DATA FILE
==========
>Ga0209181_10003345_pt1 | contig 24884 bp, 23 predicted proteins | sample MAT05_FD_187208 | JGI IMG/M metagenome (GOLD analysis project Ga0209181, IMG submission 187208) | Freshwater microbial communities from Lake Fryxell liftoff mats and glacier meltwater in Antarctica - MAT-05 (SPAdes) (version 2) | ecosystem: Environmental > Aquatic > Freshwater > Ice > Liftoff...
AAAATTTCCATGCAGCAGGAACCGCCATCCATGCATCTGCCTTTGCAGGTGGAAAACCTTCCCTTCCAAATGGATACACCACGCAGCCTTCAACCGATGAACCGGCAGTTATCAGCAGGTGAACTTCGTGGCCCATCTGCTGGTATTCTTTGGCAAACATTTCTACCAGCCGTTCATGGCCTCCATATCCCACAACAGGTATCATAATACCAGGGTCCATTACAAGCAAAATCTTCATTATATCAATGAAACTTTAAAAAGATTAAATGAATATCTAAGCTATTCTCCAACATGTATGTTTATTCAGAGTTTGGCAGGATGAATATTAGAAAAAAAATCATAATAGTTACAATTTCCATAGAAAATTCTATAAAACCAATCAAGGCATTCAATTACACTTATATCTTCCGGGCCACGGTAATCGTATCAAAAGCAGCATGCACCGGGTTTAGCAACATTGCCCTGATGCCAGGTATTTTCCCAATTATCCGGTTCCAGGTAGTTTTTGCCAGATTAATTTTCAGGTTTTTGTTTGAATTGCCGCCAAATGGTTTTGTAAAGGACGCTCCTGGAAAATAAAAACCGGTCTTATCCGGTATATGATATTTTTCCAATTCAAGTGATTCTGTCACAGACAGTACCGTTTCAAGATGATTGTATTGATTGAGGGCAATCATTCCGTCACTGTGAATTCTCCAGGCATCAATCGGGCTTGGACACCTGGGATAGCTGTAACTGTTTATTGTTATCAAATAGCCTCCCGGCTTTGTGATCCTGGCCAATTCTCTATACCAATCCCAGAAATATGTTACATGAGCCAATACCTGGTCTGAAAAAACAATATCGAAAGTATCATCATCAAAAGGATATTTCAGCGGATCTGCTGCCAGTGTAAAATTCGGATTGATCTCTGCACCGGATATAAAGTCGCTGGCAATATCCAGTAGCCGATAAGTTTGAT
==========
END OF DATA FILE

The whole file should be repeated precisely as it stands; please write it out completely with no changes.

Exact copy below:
>Ga0209181_10003345_pt1 | contig 24884 bp, 23 predicted proteins | sample MAT05_FD_187208 | JGI IMG/M metagenome (GOLD analysis project Ga0209181, IMG submission 187208) | Freshwater microbial communities from Lake Fryxell liftoff mats and glacier meltwater in Antarctica - MAT-05 (SPAdes) (version 2) | ecosystem: Environmental > Aquatic > Freshwater > Ice > Liftoff...
AAAATTTCCATGCAGCAGGAACCGCCATCCATGCATCTGCCTTTGCAGGTGGAAAACCTTCCCTTCCAAATGGATACACCACGCAGCCTTCAACCGATGAACCGGCAGTTATCAGCAGGTGAACTTCGTGGCCCATCTGCTGGTATTCTTTGGCAAACATTTCTACCAGCCGTTCATGGCCTCCATATCCCACAACAGGTATCATAATACCAGGGTCCATTACAAGCAAAATCTTCATTATATCAATGAAACTTTAAAAAGATTAAATGAATATCTAAGCTATTCTCCAACATGTATGTTTATTCAGAGTTTGGCAGGATGAATATTAGAAAAAAAATCATAATAGTTACAATTTCCATAGAAAATTCTATAAAACCAATCAAGGCATTCAATTACACTTATATCTTCCGGGCCACGGTAATCGTATCAAAAGCAGCATGCACCGGGTTTAGCAACATTGCCCTGATGCCAGGTATTTTCCCAATTATCCGGTTCCAGGTAGTTTTTGCCAGATTAATTTTCAGGTTTTTGTTTGAATTGCCGCCAAATGGTTTTGTAAAGGACGCTCCTGGAAAATAAAAACCGGTCTTATCCGGTATATGATATTTTTCCAATTCAAGTGATTCTGTCACAGACAGTACCGTTTCAAGATGATTGTATTGATTGAGGGCAATCATTCCGTCACTGTGAATTCTCCAGGCATCAATCGGGCTTGGACACCTGGGATAGCTGTAACTGTTTATTGTTATCAAATAGCCTCCCGGCTTTGTGATCCTGGCCAATTCTCTATACCAATCCCAGAAATATGTTACATGAGCCAATACCTGGTCTGAAAAAACAATATCGAAAGTATCATCATCAAAAGGATATTTCAGCGGATCTGCTGCCAGTGTAAAATTCGGATTGATCTCTGCACCGGATATAAAGTCGCTGGCAATATCCAGTAGCCGATAAGTTTGAT